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Turbiville Shows Two Left Feet in Dance Around State Worker Merit Pay Question

Last updated on 2016.12.18

At the District 31 crackerbarrel in Spearfish yesterday, an audience member asked whether the Legislature will base bonuses for state workers on merit and limit them to the best 20% of employees the way HB 1234 does to teachers. Even after moderator Bryan Walker's clarification of the obvious, watch Rep. Chuck Turbiville (R-31/Deadwood) totally miss the point:

"I don't think there's anybody that is going to have to... I don't think there's any department that will issue bonuses based on performance evaluation," says Rep. Turbiville.

And why on earth not, Chuck? I mean, I know you've said you don't think merit pay can work. You repeated that you don't think it can work. But you voted for merit pay on the House floor less than two weeks ago.

Rep. Turbiville says his vote was nothing more than procedural, an effort to hurry the bill over to the Senate for further negotiation. Rep. Turbiville and Rep. Romkema are clinging to the idea that crying "the process" can absolve them of their votes for bad policy that they won't support in other areas. In Rep. Romkema's words, voting for a bill "doesn't mean an endorsement of that particular bill."

In other words, legislators votes mean nothing, and we can't hold legislators accountable for them.

The very next crackerbarrel question asked the District 31 legislators what evidence they have seen that merit pay works:

The responses:

  1. Rep. Romkema: none.
  2. Rep. Turbiville: none.
  3. Sen. Nelson: one study says it works, one study says it doesn't... but don't worry, because "a lot of the merit pay part of the original bill is no longer there." The latter statement is inaccurate: every word of the merit pay provisions in Governor Daugaard's original proposal (Sections 7–15) is in the current version of the bill (Sections 17–25).

Voting against the merit pay in HB 1234 should be simple: no one is considering merit pay for state workers, because there is no clear evidence that merit pay works. No one should be considering merit bonuses for public school teachers.


  1. larry kurtz 2012.02.26

    These guys are poised to sell their holdings in LawCo to coal or oil field trash and flee for somewhere else: all three of these lawgivers have failed at marketing Spearditch, Deadwood or Lead to diverse populations and are making their county safer for white people.

    It's just that simple.

  2. larry kurtz 2012.02.26

    A gaming syndicate has recently purchased Trucano and Son, the longtime slot machine management monopoly: it's over for Ma and Pa in the Gulch.

  3. Troy 2012.02.26

    Merit pay exists in state government and is used all the time. It is sometimes utilized in one time bonuses and sometimes in movement within grade above the general wage increase.

  4. caheidelberger Post author | 2012.02.26

    Then why not on these bonuses, Troy? And do current state government merit pay practices produce better performance?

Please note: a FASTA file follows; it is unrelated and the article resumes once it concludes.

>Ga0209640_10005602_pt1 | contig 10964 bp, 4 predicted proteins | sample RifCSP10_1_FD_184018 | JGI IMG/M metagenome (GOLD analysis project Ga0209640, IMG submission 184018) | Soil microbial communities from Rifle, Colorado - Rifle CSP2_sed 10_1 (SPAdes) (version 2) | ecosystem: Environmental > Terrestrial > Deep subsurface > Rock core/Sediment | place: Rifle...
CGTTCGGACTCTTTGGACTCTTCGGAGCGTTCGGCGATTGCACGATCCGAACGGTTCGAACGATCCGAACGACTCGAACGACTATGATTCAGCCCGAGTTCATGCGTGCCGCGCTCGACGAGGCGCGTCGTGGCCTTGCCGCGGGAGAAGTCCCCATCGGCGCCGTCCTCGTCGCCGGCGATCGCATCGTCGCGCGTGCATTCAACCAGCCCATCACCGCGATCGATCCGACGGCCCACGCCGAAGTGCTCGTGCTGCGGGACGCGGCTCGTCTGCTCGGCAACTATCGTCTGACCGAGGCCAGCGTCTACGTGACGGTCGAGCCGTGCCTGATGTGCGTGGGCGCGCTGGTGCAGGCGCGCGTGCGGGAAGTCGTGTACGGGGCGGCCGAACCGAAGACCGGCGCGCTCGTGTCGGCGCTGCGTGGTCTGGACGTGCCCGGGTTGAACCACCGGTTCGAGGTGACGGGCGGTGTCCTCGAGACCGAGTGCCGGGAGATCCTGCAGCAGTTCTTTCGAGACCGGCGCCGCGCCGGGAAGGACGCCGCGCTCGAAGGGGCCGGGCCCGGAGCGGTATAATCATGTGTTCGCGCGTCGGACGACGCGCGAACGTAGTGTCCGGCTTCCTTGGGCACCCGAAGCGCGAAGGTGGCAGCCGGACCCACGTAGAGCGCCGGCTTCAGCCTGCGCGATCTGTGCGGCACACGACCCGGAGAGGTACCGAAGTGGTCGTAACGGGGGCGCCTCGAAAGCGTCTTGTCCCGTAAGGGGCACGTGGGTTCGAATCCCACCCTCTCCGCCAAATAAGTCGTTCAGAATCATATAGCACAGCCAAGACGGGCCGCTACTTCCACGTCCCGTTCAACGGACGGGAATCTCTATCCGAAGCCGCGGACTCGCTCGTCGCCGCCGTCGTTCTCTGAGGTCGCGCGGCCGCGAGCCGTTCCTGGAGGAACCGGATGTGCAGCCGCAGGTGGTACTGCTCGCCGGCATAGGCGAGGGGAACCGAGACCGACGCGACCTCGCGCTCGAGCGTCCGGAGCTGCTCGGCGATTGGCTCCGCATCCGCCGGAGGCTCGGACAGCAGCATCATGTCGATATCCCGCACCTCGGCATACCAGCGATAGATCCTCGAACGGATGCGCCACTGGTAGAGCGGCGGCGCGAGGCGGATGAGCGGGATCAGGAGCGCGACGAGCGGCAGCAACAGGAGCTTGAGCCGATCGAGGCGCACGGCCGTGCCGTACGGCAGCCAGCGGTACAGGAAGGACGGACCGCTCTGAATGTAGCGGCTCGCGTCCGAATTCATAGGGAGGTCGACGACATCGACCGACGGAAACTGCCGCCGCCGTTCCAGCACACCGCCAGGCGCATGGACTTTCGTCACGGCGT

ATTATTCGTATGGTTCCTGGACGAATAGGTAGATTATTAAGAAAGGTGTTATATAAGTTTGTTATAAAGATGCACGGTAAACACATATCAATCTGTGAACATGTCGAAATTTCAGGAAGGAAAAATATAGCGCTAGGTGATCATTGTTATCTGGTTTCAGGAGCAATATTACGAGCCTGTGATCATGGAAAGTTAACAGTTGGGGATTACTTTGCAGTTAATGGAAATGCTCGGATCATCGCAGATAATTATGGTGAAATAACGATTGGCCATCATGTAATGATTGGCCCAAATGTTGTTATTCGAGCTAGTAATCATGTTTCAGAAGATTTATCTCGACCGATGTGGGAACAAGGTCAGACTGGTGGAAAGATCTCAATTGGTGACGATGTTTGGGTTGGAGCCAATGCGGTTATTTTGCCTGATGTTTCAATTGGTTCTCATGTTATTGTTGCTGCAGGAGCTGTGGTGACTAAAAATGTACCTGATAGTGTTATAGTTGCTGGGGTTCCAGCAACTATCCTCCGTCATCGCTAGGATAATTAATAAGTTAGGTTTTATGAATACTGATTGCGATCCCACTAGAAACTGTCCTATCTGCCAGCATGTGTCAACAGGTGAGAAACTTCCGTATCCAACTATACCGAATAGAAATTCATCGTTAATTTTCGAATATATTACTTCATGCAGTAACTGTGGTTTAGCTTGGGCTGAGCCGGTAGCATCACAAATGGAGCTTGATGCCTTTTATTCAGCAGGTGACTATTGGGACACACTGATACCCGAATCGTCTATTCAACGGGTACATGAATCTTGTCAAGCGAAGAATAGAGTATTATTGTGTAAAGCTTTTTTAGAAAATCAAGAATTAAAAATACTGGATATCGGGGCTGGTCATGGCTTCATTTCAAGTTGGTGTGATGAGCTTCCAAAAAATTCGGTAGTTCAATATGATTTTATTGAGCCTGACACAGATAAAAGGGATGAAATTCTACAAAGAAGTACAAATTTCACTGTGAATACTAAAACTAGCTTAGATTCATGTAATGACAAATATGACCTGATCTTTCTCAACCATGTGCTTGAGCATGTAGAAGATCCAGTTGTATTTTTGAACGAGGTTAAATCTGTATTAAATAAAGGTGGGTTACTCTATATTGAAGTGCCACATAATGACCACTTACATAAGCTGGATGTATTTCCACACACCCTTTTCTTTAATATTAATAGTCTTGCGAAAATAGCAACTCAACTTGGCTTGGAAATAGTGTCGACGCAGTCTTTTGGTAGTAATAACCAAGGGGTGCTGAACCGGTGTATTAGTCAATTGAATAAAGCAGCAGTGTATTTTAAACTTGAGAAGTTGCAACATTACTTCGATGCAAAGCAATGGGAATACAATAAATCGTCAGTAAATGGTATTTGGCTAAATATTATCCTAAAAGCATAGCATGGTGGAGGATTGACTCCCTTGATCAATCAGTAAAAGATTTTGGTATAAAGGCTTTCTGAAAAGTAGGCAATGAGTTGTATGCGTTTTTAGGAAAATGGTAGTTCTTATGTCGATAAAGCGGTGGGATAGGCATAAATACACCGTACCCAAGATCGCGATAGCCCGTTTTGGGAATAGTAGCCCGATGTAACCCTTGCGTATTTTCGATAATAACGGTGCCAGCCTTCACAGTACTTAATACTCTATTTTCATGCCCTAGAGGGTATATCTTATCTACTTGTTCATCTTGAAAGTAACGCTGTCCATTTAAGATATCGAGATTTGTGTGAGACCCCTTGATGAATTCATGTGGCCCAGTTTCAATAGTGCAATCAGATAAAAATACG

5. Troy 2012.02.26

    Every situation requires different responses. I don't have all the facts on the rationale but I suspect it to address the reality wages have been frozen for three years which is different than for teachers.

  6. Sam Peil 2012.02.26

    Let us propose HB98765 where legislators can cast a Hmph vote because they want to send it on without committing their support or opposition. HB98765 is legislation that celebrates "the process." I will lovingly refer to this bill as "BSbackwardcounting."

  7. caheidelberger Post author | 2012.02.26

    "don't have all the facts"... yeah, that pretty much summarizes every argument I've heard from Pierre in favor of merit pay.

  8. caheidelberger Post author | 2012.02.26

    Ah, but wait: so if we can find districts that have frozen teacher pay, can we justify allowing them to skip merit pay for now and simply use the HB 1234 money (if it's ever appropriated) to raise base pay for everyone?

  9. Joel Rische 2012.02.26

    I challenge the assertion that merit pay "happens all the time" in state government. I don't remember reading about it in the employee manual, and I've never heard of anyone getting a raise that wasn't either voted on by the legislature or due to a promotion to a new position at a higher pay scale. I'm not saying it couldn't happen, but happening all the time would be a stretch in my estimation.

  10. Curtis Price 2012.02.26

    From KOTA's story on yesterday's cracker barrel (that it is):
    "Legislators spoke up in support of the bill and commented on how much work lawmakers have put in to **perfect&& it."
    So that's what they call it now.

  11. larry kurtz 2012.02.26

    Good eye, CP. Cracker translates poorly in the chemical toilet: 'wasicu barrel' would have pretty much covered it.

  12. Michael Black 2012.02.26

    My uncle had an employee incentive program. The poster went something like this: "Get to work or be fired!"

  13. caheidelberger Post author | 2012.02.26

    Wow: that sounds like some of my past students who fail the test, then contend they deserve to pass because they worked really hard. On my final exams and in public policy, there is no effort grade. You pass or you fail. HB 1234 does not deserve to pass.

  14. caheidelberger Post author | 2012.02.26

    Michael, that's the assumption under which I've always worked!

  15. larry kurtz 2012.03.02

    Three Dog Night at former Slime Plant, 8:00 tonight: don't forget to wear Depends®. This message brought to you by the Professional Organization Of Pubbies.

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